Blaine Luetkemeyer

Libra’s regulatory hurdles appear taller after House hearing
Still to be decided: How the cryptocurrency would be regulated

Libra, known as a stablecoin, would be backed by a basket of dollars, euros and other traditional currencies called the Libra Reserve. (iStock)

Facebook CEO Mark Zuckerberg provided only a few additional details about the company’s proposed cryptocurrency to a House Financial Services Committee on Oct. 23 that generally didn’t like what it heard. 

Zuckerberg said Facebook wouldn’t proceed with the proposed Libra until it had satisfied regulators’ concerns. That pledge and the harsh criticism from lawmakers on both sides the aisle appears to narrow, if not eliminate, the company’s path to approval, at least for a project as sweepingly ambitious as Libra is.

North Carolina runoff becomes proxy war for D.C. interests
GOP ‘will never be a majority party’ without more women, Kevin McCarthy says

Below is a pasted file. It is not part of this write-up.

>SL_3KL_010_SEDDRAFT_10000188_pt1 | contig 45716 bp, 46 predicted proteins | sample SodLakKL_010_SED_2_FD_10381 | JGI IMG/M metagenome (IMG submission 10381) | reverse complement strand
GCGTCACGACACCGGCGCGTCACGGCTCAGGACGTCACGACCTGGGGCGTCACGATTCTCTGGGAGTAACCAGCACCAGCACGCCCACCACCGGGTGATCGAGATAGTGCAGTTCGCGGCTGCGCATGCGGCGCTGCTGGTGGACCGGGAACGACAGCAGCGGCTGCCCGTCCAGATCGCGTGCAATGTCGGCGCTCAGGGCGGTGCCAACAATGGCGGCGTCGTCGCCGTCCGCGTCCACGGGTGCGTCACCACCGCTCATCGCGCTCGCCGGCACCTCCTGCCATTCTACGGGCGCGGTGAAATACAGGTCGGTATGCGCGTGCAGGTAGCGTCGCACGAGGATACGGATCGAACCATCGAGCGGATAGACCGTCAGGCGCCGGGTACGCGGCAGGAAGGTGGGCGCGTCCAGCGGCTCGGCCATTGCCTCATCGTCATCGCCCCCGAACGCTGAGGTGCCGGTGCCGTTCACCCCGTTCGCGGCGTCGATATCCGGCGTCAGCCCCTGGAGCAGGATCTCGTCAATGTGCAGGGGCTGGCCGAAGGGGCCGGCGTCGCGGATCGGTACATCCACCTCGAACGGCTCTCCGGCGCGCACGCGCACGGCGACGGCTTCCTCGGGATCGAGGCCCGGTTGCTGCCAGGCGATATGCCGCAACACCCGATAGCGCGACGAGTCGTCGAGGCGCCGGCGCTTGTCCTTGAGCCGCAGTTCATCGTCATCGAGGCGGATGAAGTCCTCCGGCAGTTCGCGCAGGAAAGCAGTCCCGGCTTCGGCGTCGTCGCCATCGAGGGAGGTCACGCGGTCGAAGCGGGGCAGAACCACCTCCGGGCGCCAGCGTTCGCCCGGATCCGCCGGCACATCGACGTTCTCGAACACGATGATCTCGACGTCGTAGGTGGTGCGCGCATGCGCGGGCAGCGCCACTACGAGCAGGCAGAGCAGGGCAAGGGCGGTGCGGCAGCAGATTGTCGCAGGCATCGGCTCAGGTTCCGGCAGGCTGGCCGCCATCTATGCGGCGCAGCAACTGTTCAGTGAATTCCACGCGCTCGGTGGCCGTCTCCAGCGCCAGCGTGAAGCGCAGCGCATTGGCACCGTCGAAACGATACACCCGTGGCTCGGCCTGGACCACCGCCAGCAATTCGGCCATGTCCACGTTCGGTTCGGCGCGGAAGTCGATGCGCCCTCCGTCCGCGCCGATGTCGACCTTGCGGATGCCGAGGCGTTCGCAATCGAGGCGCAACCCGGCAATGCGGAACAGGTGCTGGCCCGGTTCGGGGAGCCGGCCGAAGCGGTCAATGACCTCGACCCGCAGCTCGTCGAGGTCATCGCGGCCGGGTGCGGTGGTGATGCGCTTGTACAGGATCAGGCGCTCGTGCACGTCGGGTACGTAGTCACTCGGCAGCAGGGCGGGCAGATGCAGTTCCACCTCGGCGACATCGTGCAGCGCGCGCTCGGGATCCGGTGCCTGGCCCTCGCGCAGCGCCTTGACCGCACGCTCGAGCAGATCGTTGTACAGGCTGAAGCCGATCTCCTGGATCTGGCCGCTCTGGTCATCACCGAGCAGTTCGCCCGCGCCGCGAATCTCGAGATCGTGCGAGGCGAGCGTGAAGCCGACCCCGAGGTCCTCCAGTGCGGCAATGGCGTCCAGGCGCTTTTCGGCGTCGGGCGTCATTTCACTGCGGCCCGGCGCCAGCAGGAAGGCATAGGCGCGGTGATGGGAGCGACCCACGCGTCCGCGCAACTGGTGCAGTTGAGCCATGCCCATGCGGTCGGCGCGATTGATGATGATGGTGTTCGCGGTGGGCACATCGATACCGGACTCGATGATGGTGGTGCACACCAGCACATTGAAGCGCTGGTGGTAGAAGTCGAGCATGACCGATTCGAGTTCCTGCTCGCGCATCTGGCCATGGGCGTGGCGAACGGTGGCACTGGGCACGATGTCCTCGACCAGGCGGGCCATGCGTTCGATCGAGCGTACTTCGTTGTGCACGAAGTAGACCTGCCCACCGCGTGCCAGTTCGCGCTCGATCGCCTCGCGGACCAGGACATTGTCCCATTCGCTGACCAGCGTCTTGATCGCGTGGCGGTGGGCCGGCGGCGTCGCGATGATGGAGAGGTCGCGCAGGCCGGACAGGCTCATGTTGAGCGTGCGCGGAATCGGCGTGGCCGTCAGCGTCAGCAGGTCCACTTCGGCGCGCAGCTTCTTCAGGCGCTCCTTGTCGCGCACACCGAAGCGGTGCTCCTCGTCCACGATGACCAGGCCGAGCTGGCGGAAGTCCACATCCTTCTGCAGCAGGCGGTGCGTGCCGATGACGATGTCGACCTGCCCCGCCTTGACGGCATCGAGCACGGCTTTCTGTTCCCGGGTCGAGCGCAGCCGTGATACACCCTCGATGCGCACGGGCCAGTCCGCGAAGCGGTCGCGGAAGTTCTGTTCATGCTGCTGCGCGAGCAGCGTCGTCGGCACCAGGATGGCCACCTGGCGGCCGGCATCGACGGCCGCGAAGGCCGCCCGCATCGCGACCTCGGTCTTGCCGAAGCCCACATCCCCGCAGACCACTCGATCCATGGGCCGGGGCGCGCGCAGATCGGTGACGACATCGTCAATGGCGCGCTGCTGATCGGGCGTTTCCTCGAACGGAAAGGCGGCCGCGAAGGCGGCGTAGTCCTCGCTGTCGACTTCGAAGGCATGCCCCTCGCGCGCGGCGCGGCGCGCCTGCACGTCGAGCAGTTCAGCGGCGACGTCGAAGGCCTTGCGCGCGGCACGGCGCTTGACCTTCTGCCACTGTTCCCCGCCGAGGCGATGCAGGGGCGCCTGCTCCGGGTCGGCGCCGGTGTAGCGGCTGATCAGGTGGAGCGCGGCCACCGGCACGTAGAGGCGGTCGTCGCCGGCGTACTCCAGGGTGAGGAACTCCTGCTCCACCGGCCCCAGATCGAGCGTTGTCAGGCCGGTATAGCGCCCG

Joan Perry, who's running in the Republican primary runoff for the special election in North Carolina’s 3rd District, talks with potential voters Saturday at the “The Birth Place of Pepsi-Cola” in New Bern, N.C. (Simone Pathé/CQ Roll Call file photo)

EMERALD ISLE, N.C. — The Republican candidate who has the best chance of adding to the party’s dwindling ranks of women in the House insists she’s running on her own merits, not her gender.

But in the GOP primary runoff for the special election in North Carolina’s 3rd District, pediatrician Joan Perry subtly argues that her gender is an important part of why she’s the real outsider candidate running for Congress. 

House panel advances anti-money laundering bill with only some GOP support
Backers hope it’ll be enough to move in the Senate

House Financial Services ranking member Patrick T. McHenry of North Carolina was wooed to support an anti-money laundering bill but never signed off. Supporters hope that will not jeopardize its chances in the Senate. (Tom Williams/CQ Roll Call file photo)